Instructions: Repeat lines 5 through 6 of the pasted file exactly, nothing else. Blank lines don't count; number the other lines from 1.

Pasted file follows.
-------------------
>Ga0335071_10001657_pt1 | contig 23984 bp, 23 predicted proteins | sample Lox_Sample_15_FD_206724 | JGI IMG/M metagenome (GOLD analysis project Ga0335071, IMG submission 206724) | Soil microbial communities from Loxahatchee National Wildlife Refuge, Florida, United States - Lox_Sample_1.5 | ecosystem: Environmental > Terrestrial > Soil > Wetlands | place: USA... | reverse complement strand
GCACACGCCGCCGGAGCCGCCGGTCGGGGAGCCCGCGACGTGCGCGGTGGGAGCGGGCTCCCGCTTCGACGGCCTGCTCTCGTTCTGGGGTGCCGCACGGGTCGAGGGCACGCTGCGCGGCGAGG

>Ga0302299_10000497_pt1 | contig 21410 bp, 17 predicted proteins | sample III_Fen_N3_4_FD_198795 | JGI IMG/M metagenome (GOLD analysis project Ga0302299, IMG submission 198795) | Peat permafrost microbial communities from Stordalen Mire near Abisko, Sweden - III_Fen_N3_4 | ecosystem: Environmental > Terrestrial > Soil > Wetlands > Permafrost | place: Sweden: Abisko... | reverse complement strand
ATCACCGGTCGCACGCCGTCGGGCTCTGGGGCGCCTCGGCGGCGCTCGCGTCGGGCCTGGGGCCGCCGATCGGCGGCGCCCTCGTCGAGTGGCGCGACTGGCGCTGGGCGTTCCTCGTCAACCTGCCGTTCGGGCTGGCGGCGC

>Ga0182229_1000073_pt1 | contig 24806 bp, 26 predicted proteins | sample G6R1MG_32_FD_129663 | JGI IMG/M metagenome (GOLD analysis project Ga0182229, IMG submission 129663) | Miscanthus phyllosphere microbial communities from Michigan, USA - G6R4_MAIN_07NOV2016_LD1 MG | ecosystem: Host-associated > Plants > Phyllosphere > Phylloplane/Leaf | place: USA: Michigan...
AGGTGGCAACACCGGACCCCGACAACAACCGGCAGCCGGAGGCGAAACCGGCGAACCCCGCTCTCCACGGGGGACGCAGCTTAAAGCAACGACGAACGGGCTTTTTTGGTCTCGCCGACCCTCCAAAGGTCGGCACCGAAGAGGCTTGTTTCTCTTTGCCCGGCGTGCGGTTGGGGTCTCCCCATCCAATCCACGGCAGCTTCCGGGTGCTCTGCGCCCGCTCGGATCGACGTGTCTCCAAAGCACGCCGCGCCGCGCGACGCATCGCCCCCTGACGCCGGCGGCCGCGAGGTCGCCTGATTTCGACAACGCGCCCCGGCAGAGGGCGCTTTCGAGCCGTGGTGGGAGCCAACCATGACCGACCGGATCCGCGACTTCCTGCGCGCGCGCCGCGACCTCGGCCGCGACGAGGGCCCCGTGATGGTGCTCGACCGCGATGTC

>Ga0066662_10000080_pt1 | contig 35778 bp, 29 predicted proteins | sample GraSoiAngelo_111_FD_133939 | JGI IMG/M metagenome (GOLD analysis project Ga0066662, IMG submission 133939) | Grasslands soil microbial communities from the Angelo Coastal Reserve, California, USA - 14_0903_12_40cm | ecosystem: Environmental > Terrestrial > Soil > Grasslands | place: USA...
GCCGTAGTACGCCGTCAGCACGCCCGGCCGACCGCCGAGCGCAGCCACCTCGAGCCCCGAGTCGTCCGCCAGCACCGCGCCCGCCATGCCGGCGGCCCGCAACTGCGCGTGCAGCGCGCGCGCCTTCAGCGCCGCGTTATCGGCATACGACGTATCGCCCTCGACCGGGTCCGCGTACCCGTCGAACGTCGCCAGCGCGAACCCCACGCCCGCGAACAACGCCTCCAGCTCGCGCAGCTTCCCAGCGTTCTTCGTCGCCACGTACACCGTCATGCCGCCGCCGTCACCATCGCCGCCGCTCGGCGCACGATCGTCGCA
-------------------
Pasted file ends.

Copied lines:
>Ga0182229_1000073_pt1 | contig 24806 bp, 26 predicted proteins | sample G6R1MG_32_FD_129663 | JGI IMG/M metagenome (GOLD analysis project Ga0182229, IMG submission 129663) | Miscanthus phyllosphere microbial communities from Michigan, USA - G6R4_MAIN_07NOV2016_LD1 MG | ecosystem: Host-associated > Plants > Phyllosphere > Phylloplane/Leaf | place: USA: Michigan...
AGGTGGCAACACCGGACCCCGACAACAACCGGCAGCCGGAGGCGAAACCGGCGAACCCCGCTCTCCACGGGGGACGCAGCTTAAAGCAACGACGAACGGGCTTTTTTGGTCTCGCCGACCCTCCAAAGGTCGGCACCGAAGAGGCTTGTTTCTCTTTGCCCGGCGTGCGGTTGGGGTCTCCCCATCCAATCCACGGCAGCTTCCGGGTGCTCTGCGCCCGCTCGGATCGACGTGTCTCCAAAGCACGCCGCGCCGCGCGACGCATCGCCCCCTGACGCCGGCGGCCGCGAGGTCGCCTGATTTCGACAACGCGCCCCGGCAGAGGGCGCTTTCGAGCCGTGGTGGGAGCCAACCATGACCGACCGGATCCGCGACTTCCTGCGCGCGCGCCGCGACCTCGGCCGCGACGAGGGCCCCGTGATGGTGCTCGACCGCGATGTC